‘What the hell were you doing?’ I shouted over another roar of thunder.

‘I...I don’t know,’ he admitted, moving closer so we didn’t have to talk so loudly. ‘I have no idea.' He shook his head, eyebrows lowered as if in disbelief. 'I was just...so angry, what with being here and being on the run and not being able to leave and after everything that happened back in San Francisco and Lomax and the government and just this whole world!’ He paused for a moment, allowing himself to take a long breath. ‘I guess I just needed to let it all out.’

‘I know. We all show our anger in different ways,’ I said. I went to walk off, but Simeon called out.


I turned.

‘Uh, thanks. You know, for pushing me over an’ all that.’

I smirked. ‘You’re welcome.’


Back in the safety of the base, Jake, Rina and I sat in the main room, waiting out the storm. It was gone half ten by the time the climax was over and it began to drift away, each roll of thunder growing a little more distant. It was also around that time that Tim reappeared.

‘Where the hell have you been?’ I asked irrationally, already fuming. Rina put out a calming hand to steady me, and I sat down again, the anger quickly subsiding.

‘Sorry,’ Tim said. ‘I didn’t expect things to take this long. Fraser’s been working on our IDs—we’ve got passports too now, y’know.’

‘Seriously?’ I asked, my mood rapidly rising. It was something I’d stupidly never considered; what we would do once we actually reached Washington DC.

‘Yeah,’ Tim said. ‘And I’ve also got my laptop. I’ll bring that with us. The guys here have managed to establish Internet contact with Europe.’

This really lifted my mood. Within a few moments, I’d gone from being a grumpy arse to the happiest man in the base. And it was a pretty big base.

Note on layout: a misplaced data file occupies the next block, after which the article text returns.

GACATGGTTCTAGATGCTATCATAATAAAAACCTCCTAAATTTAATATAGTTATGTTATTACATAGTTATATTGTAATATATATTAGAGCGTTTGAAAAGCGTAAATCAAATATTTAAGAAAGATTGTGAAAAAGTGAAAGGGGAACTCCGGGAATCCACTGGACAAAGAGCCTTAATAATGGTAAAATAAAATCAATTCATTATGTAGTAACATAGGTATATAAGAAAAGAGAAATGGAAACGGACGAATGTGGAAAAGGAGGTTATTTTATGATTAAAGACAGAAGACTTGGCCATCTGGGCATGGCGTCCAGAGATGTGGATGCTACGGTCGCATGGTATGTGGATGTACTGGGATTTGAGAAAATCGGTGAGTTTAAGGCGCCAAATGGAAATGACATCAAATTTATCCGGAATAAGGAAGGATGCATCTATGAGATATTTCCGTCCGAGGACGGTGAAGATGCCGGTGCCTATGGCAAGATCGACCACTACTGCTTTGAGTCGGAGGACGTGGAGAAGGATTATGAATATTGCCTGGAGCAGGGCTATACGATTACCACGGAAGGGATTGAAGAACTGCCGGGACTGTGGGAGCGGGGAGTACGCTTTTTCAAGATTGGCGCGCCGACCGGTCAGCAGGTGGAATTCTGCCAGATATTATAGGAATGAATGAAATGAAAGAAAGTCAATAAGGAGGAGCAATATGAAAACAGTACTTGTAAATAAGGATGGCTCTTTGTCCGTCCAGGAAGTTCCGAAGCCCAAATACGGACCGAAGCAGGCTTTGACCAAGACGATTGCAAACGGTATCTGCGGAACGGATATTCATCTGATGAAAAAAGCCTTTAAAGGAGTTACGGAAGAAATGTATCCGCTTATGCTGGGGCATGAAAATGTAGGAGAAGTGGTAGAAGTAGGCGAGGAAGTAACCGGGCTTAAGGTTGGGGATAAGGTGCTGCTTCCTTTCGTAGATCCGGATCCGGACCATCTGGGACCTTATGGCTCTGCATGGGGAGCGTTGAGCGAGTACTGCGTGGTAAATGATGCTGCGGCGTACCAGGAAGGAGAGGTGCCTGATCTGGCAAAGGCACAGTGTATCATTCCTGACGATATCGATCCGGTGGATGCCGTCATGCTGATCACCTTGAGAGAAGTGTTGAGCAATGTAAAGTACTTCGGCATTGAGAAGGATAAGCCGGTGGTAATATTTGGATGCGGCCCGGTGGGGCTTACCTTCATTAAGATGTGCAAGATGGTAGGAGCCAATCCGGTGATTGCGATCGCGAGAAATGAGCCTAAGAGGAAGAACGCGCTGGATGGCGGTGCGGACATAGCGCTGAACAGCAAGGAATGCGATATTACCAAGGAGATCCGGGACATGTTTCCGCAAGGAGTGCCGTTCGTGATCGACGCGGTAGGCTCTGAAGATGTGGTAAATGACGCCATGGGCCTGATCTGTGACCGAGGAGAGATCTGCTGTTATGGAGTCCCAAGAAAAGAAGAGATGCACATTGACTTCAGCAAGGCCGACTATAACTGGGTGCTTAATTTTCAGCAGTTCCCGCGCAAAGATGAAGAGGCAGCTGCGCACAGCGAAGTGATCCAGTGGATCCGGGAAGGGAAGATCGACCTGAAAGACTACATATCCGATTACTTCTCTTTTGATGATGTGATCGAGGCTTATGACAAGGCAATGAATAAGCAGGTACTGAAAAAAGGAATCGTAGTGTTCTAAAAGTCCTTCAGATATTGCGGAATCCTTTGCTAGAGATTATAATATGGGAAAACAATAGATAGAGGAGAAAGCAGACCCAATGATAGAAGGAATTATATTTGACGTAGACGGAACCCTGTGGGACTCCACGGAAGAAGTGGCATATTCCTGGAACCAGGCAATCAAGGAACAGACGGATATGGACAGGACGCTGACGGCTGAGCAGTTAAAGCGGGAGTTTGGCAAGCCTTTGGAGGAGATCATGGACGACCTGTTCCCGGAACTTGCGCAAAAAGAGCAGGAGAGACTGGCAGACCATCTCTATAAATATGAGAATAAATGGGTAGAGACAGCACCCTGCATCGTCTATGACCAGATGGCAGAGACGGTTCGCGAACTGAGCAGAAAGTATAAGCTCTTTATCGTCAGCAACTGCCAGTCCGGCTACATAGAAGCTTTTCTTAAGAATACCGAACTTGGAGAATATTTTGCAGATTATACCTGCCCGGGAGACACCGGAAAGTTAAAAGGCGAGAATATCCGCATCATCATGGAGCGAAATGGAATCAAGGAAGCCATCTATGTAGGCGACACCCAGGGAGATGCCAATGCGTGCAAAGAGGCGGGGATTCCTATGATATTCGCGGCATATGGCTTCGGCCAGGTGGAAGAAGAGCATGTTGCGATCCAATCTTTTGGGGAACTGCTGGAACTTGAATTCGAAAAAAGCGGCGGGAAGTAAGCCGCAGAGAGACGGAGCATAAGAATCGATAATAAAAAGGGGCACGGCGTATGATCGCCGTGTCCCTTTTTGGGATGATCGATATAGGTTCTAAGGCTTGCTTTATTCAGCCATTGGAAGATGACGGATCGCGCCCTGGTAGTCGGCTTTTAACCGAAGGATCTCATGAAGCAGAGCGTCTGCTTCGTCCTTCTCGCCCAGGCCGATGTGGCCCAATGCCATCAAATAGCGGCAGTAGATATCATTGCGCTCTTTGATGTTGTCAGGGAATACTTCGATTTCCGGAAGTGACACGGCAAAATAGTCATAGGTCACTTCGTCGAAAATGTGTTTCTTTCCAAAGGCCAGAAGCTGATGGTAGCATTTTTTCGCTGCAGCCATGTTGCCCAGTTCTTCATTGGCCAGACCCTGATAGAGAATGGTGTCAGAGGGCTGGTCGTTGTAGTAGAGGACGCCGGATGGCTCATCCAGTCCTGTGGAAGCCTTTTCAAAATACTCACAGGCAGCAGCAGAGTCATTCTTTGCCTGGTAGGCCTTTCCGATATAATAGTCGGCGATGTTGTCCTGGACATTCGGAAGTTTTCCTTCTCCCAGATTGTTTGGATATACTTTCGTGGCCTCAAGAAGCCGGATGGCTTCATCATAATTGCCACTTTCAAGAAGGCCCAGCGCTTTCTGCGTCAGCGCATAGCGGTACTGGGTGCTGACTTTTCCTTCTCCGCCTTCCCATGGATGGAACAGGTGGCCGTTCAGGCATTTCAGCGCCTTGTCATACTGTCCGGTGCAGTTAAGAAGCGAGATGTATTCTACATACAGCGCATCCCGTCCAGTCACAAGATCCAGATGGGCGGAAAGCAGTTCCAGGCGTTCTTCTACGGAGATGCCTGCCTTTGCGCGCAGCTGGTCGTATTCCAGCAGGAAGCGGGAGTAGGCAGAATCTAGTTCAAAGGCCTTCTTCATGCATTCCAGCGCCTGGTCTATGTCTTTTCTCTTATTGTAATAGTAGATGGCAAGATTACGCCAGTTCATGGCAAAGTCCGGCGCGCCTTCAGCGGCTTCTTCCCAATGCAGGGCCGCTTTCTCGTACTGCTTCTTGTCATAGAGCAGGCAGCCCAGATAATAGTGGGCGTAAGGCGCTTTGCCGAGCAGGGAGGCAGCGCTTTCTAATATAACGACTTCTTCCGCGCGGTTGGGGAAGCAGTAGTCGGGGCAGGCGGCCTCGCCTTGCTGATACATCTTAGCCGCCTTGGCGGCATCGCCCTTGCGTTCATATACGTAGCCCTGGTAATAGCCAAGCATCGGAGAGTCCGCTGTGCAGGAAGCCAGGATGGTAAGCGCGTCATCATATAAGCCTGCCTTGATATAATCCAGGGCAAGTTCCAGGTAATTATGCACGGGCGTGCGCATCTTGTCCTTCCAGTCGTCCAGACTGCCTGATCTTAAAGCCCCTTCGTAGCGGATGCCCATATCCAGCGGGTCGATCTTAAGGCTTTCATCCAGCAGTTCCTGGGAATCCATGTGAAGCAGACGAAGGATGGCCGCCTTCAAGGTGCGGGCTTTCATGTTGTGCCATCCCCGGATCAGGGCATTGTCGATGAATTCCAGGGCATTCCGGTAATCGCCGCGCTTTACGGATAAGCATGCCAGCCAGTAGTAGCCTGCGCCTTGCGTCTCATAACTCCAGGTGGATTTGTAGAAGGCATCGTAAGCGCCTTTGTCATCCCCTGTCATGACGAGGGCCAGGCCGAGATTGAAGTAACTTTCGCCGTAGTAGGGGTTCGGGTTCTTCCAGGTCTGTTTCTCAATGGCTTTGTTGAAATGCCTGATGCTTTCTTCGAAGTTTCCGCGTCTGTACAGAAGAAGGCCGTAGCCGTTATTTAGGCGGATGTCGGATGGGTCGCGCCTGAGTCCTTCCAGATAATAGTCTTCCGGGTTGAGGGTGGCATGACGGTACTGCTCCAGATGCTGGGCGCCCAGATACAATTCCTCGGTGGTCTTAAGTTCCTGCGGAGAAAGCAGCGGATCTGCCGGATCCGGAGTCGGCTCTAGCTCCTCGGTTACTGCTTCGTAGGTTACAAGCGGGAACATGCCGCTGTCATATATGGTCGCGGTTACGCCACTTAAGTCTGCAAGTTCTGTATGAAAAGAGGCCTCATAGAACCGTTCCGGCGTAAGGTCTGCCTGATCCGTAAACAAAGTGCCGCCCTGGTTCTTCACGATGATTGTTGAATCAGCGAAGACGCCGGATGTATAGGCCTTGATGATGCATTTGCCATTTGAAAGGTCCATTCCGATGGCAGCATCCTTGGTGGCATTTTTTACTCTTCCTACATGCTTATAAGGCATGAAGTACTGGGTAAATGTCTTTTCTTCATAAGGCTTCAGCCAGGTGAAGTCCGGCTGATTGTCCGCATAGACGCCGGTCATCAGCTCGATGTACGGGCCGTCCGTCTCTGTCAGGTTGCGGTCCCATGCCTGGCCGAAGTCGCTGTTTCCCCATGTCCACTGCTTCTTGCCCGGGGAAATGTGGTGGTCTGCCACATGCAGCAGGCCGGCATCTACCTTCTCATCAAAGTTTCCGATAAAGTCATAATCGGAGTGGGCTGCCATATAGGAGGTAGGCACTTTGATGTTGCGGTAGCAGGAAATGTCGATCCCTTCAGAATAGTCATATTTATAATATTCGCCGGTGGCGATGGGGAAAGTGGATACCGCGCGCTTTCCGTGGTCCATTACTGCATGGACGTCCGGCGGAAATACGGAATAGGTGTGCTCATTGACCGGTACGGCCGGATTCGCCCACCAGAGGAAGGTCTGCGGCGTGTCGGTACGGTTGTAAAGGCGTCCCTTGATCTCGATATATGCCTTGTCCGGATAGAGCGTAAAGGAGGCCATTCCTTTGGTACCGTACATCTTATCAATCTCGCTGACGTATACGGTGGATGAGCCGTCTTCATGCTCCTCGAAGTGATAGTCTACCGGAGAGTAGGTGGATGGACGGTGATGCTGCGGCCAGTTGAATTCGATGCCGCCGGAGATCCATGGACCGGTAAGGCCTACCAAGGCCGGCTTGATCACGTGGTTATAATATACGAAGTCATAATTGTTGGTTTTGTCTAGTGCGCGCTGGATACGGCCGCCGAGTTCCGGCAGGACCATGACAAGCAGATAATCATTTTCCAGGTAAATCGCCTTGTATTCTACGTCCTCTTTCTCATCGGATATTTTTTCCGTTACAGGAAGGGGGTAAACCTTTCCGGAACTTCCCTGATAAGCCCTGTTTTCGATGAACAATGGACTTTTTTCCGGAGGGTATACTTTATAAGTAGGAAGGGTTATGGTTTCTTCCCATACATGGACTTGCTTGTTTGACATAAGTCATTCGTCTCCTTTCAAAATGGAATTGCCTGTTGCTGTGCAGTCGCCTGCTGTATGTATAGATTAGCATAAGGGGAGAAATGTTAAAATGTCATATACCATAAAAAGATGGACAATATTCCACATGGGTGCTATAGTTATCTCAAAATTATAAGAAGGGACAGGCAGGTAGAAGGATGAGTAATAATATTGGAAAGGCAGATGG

‘Oh my God,’ Rina said, as ecstatic as I was.

‘How?’ Jake asked. ‘I thought they shut off all overseas Internet connections on the same day as they announced they were gonna perform the Operation on us all.’

I hadn’t even heard that part, but for years now it had been hard to connect with any Internet program based outside the US.

‘I dunno how,’ Tim said with a shrug, ‘but they did. They established contact with Berlin—they’ve given me directions on how to talk to them. They’ve barely talked to them yet though—they only made first contact this morning.’

‘Wow,’ Rina mused, her eyes light with hope.

‘Talk to them now!’ I said eagerly.

I was met with a highly disapproving glare from Jake.

‘Simeon, it’s half past six in the morning over there,’ he said curtly. ‘If they have any sense, they’ll all be asleep.’

‘Oh.’ I allowed my mild embarrassment to hang in the air for a moment, and then Tim saved me.

‘Oh, and we’ve also been given a tracker.’

‘A tracker?’ Rina asked. ‘What, a Dream-Snatcher tracker?’

‘Yep.’ Once again, Tim looked proud of himself. ‘New ones, though. Better ones.’

I was, somehow, growing even more excited.

‘What do you mean, ‘better’?’ I asked.

‘I mean, technology stolen from the army only a few weeks ago-type-better,’ Tim said, his smugness completely igniting him.

‘Seriously?’ This time it was Jake’s turn to be overjoyed. ‘That’s insane!’

‘I know,’ he said, smiling in a way that, if I wasn’t in such a great mood, would kind of make me want to punch him.

‘So,’ I said, once Tim had finished his fantastic showing off, ‘are you guys ready to go?’

‘Give me half an hour,’ he said.

‘Sure,’ Rina replied.

‘Which way’s the storm going?’ asked Jake, in a typically Jake manner.

‘I have no clue,’ I told him ostentatiously. ‘We’ll fucking chase it if we have to, though. I’m not staying here much longer.’

‘Storm-chasers,’ Rina mused. ‘I like it. Makes us sound powerful.’

I looked her in the eyes. ‘Soon, we will be powerful. Not so long from now, we’ll catch up with that storm, and we’ll start a war.’

As we left that night, getting in the car and driving off through the silent streets of the city, thunder still occasionally crackling in the distance, rumbling dreamily over the mountains, spirits were at an all time high. They were so good, in fact, that Tim actually offered to drive.
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I'm not sure if this chapter is really horribly cheesy, but I kind of like it. I enjoy all that deep, meaningful stuff. :D And besides, storms are amazingly symbolic.